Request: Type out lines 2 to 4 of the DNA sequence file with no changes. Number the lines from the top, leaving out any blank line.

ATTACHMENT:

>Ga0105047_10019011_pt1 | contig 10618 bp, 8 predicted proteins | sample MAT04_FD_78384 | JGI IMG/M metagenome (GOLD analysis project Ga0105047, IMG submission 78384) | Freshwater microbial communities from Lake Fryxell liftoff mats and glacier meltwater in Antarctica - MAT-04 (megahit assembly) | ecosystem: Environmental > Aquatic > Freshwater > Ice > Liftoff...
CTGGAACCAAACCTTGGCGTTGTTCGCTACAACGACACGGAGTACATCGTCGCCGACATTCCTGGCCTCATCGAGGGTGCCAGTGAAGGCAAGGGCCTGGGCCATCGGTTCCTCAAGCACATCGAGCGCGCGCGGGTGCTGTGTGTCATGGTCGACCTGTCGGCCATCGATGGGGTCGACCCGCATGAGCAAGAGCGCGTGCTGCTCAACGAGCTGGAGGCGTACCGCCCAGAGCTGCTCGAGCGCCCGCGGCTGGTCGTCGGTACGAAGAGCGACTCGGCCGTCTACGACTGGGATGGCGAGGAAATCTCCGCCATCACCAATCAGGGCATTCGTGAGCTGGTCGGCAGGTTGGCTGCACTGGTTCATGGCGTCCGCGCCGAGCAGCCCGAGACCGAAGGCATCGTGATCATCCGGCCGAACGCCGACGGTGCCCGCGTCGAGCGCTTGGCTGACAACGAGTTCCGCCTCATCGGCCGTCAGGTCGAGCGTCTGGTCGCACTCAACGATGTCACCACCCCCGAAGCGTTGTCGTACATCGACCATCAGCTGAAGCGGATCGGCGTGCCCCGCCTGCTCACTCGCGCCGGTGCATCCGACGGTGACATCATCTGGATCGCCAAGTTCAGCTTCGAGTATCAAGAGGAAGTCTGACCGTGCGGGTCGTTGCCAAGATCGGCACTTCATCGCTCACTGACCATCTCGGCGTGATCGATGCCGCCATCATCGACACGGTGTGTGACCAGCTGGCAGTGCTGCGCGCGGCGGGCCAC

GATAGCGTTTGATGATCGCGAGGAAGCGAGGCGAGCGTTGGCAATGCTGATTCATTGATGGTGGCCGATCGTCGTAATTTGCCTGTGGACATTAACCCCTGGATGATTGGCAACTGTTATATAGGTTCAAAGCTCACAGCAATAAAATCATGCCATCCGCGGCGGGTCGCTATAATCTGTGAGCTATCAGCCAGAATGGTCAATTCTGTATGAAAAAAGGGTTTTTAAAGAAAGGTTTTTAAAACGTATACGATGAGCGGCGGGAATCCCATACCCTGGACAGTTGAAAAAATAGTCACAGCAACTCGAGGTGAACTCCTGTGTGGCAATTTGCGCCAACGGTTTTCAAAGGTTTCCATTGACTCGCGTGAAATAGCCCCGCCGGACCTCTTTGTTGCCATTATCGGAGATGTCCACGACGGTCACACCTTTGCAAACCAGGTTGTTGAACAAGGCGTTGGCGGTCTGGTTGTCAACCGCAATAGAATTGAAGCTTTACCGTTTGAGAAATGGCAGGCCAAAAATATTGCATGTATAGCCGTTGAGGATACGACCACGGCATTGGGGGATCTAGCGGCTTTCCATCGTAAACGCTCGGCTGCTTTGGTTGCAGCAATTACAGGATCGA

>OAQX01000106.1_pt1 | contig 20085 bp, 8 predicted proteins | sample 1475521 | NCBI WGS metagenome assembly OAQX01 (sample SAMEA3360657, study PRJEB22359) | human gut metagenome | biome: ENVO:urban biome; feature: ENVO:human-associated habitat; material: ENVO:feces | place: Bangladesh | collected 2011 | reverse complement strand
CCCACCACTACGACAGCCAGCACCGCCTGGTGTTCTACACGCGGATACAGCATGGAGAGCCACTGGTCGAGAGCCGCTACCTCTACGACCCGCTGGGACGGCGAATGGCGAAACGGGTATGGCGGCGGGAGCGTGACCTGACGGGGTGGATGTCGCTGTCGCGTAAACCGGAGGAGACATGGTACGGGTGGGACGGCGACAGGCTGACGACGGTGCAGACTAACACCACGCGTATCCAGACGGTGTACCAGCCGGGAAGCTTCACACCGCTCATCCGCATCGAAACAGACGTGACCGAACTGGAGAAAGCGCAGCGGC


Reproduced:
CTGGAACCAAACCTTGGCGTTGTTCGCTACAACGACACGGAGTACATCGTCGCCGACATTCCTGGCCTCATCGAGGGTGCCAGTGAAGGCAAGGGCCTGGGCCATCGGTTCCTCAAGCACATCGAGCGCGCGCGGGTGCTGTGTGTCATGGTCGACCTGTCGGCCATCGATGGGGTCGACCCGCATGAGCAAGAGCGCGTGCTGCTCAACGAGCTGGAGGCGTACCGCCCAGAGCTGCTCGAGCGCCCGCGGCTGGTCGTCGGTACGAAGAGCGACTCGGCCGTCTACGACTGGGATGGCGAGGAAATCTCCGCCATCACCAATCAGGGCATTCGTGAGCTGGTCGGCAGGTTGGCTGCACTGGTTCATGGCGTCCGCGCCGAGCAGCCCGAGACCGAAGGCATCGTGATCATCCGGCCGAACGCCGACGGTGCCCGCGTCGAGCGCTTGGCTGACAACGAGTTCCGCCTCATCGGCCGTCAGGTCGAGCGTCTGGTCGCACTCAACGATGTCACCACCCCCGAAGCGTTGTCGTACATCGACCATCAGCTGAAGCGGATCGGCGTGCCCCGCCTGCTCACTCGCGCCGGTGCATCCGACGGTGACATCATCTGGATCGCCAAGTTCAGCTTCGAGTATCAAGAGGAAGTCTGACCGTGCGGGTCGTTGCCAAGATCGGCACTTCATCGCTCACTGACCATCTCGGCGTGATCGATGCCGCCATCATCGACACGGTGTGTGACCAGCTGGCAGTGCTGCGCGCGGCGGGCCAC

GATAGCGTTTGATGATCGCGAGGAAGCGAGGCGAGCGTTGGCAATGCTGATTCATTGATGGTGGCCGATCGTCGTAATTTGCCTGTGGACATTAACCCCTGGATGATTGGCAACTGTTATATAGGTTCAAAGCTCACAGCAATAAAATCATGCCATCCGCGGCGGGTCGCTATAATCTGTGAGCTATCAGCCAGAATGGTCAATTCTGTATGAAAAAAGGGTTTTTAAAGAAAGGTTTTTAAAACGTATACGATGAGCGGCGGGAATCCCATACCCTGGACAGTTGAAAAAATAGTCACAGCAACTCGAGGTGAACTCCTGTGTGGCAATTTGCGCCAACGGTTTTCAAAGGTTTCCATTGACTCGCGTGAAATAGCCCCGCCGGACCTCTTTGTTGCCATTATCGGAGATGTCCACGACGGTCACACCTTTGCAAACCAGGTTGTTGAACAAGGCGTTGGCGGTCTGGTTGTCAACCGCAATAGAATTGAAGCTTTACCGTTTGAGAAATGGCAGGCCAAAAATATTGCATGTATAGCCGTTGAGGATACGACCACGGCATTGGGGGATCTAGCGGCTTTCCATCGTAAACGCTCGGCTGCTTTGGTTGCAGCAATTACAGGATCGA

>OAQX01000106.1_pt1 | contig 20085 bp, 8 predicted proteins | sample 1475521 | NCBI WGS metagenome assembly OAQX01 (sample SAMEA3360657, study PRJEB22359) | human gut metagenome | biome: ENVO:urban biome; feature: ENVO:human-associated habitat; material: ENVO:feces | place: Bangladesh | collected 2011 | reverse complement strand